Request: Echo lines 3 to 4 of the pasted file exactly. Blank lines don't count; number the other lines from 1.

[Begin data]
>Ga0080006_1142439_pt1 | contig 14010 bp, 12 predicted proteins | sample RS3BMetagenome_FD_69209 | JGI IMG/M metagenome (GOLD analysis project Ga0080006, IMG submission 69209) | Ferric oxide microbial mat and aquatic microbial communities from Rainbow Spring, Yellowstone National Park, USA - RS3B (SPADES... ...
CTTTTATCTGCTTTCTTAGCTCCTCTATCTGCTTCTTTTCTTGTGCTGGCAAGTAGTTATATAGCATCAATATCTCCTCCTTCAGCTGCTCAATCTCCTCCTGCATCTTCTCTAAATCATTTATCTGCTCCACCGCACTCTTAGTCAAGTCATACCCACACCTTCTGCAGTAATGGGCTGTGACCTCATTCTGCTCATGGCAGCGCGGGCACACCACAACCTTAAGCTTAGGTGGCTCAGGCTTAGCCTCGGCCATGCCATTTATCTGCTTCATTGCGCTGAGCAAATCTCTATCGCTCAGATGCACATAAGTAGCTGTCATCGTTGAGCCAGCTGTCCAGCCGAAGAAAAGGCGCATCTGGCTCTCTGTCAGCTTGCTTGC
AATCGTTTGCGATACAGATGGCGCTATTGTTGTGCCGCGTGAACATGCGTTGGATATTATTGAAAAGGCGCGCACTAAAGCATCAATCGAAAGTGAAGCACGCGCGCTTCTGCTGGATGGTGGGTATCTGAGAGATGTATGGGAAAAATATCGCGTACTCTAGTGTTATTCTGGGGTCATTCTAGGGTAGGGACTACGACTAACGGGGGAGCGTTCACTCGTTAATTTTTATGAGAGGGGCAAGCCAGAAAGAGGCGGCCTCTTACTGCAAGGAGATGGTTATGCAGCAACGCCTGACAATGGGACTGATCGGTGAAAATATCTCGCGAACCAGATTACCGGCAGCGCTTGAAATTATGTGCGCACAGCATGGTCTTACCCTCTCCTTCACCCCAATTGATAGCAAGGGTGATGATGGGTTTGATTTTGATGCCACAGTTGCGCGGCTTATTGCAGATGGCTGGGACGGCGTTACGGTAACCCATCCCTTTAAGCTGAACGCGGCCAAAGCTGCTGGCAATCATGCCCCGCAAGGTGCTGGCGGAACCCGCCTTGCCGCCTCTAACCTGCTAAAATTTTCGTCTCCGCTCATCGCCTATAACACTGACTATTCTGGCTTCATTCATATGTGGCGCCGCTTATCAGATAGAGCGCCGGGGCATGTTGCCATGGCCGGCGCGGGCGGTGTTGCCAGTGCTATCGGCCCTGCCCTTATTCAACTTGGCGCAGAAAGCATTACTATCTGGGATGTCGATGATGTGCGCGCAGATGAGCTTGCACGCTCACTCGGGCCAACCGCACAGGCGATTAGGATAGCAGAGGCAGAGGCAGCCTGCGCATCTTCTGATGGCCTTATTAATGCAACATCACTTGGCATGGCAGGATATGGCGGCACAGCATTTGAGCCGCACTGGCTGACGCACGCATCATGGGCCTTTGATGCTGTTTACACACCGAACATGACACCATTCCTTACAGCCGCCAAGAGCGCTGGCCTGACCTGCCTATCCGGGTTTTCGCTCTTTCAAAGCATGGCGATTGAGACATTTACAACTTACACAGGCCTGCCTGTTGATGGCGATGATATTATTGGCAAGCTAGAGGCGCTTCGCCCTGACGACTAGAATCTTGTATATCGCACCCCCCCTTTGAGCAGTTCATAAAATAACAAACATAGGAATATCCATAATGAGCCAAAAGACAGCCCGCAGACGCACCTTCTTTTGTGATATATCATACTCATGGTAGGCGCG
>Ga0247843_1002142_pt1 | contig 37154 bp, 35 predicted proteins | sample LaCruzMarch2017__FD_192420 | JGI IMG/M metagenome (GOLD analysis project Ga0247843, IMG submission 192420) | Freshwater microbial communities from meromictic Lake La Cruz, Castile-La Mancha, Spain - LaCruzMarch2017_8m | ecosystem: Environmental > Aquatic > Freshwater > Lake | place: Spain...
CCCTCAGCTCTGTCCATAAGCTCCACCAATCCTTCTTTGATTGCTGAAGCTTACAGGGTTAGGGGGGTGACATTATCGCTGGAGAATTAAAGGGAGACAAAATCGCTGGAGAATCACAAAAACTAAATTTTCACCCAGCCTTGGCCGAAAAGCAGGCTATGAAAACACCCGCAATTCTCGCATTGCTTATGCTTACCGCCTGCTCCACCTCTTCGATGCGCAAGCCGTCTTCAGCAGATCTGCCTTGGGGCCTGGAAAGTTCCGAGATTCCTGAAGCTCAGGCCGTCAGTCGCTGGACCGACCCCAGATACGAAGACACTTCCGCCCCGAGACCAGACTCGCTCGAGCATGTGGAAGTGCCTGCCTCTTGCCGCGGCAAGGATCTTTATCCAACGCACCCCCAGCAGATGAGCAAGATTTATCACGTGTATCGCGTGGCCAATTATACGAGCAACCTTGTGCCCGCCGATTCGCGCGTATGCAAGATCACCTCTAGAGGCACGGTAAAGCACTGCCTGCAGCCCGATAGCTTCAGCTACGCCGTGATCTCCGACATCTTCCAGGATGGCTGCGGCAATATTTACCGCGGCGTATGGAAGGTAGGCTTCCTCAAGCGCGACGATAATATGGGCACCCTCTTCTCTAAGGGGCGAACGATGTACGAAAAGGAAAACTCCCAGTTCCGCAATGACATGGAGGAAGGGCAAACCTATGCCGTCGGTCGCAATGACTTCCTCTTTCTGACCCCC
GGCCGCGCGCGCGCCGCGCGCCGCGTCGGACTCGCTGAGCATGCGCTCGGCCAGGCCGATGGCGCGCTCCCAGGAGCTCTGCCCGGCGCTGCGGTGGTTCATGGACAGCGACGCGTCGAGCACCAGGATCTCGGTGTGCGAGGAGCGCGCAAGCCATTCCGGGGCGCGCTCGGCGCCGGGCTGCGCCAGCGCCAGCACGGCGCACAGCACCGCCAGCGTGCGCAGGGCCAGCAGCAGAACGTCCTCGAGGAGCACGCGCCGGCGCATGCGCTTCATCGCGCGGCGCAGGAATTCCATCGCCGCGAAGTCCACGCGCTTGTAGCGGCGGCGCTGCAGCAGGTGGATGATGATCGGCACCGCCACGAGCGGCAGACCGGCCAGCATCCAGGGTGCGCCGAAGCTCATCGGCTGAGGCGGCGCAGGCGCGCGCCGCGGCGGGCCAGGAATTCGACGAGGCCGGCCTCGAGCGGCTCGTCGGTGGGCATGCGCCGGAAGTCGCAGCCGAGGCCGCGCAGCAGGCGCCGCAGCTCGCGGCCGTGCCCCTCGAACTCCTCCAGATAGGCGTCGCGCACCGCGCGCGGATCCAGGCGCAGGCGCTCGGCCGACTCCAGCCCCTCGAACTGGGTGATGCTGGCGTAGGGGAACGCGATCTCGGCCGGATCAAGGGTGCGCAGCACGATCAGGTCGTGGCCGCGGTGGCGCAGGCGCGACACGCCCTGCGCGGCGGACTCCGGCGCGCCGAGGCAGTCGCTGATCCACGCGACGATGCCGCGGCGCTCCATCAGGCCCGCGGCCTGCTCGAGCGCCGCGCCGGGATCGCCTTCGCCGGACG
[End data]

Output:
AATCGTTTGCGATACAGATGGCGCTATTGTTGTGCCGCGTGAACATGCGTTGGATATTATTGAAAAGGCGCGCACTAAAGCATCAATCGAAAGTGAAGCACGCGCGCTTCTGCTGGATGGTGGGTATCTGAGAGATGTATGGGAAAAATATCGCGTACTCTAGTGTTATTCTGGGGTCATTCTAGGGTAGGGACTACGACTAACGGGGGAGCGTTCACTCGTTAATTTTTATGAGAGGGGCAAGCCAGAAAGAGGCGGCCTCTTACTGCAAGGAGATGGTTATGCAGCAACGCCTGACAATGGGACTGATCGGTGAAAATATCTCGCGAACCAGATTACCGGCAGCGCTTGAAATTATGTGCGCACAGCATGGTCTTACCCTCTCCTTCACCCCAATTGATAGCAAGGGTGATGATGGGTTTGATTTTGATGCCACAGTTGCGCGGCTTATTGCAGATGGCTGGGACGGCGTTACGGTAACCCATCCCTTTAAGCTGAACGCGGCCAAAGCTGCTGGCAATCATGCCCCGCAAGGTGCTGGCGGAACCCGCCTTGCCGCCTCTAACCTGCTAAAATTTTCGTCTCCGCTCATCGCCTATAACACTGACTATTCTGGCTTCATTCATATGTGGCGCCGCTTATCAGATAGAGCGCCGGGGCATGTTGCCATGGCCGGCGCGGGCGGTGTTGCCAGTGCTATCGGCCCTGCCCTTATTCAACTTGGCGCAGAAAGCATTACTATCTGGGATGTCGATGATGTGCGCGCAGATGAGCTTGCACGCTCACTCGGGCCAACCGCACAGGCGATTAGGATAGCAGAGGCAGAGGCAGCCTGCGCATCTTCTGATGGCCTTATTAATGCAACATCACTTGGCATGGCAGGATATGGCGGCACAGCATTTGAGCCGCACTGGCTGACGCACGCATCATGGGCCTTTGATGCTGTTTACACACCGAACATGACACCATTCCTTACAGCCGCCAAGAGCGCTGGCCTGACCTGCCTATCCGGGTTTTCGCTCTTTCAAAGCATGGCGATTGAGACATTTACAACTTACACAGGCCTGCCTGTTGATGGCGATGATATTATTGGCAAGCTAGAGGCGCTTCGCCCTGACGACTAGAATCTTGTATATCGCACCCCCCCTTTGAGCAGTTCATAAAATAACAAACATAGGAATATCCATAATGAGCCAAAAGACAGCCCGCAGACGCACCTTCTTTTGTGATATATCATACTCATGGTAGGCGCG
>Ga0247843_1002142_pt1 | contig 37154 bp, 35 predicted proteins | sample LaCruzMarch2017__FD_192420 | JGI IMG/M metagenome (GOLD analysis project Ga0247843, IMG submission 192420) | Freshwater microbial communities from meromictic Lake La Cruz, Castile-La Mancha, Spain - LaCruzMarch2017_8m | ecosystem: Environmental > Aquatic > Freshwater > Lake | place: Spain...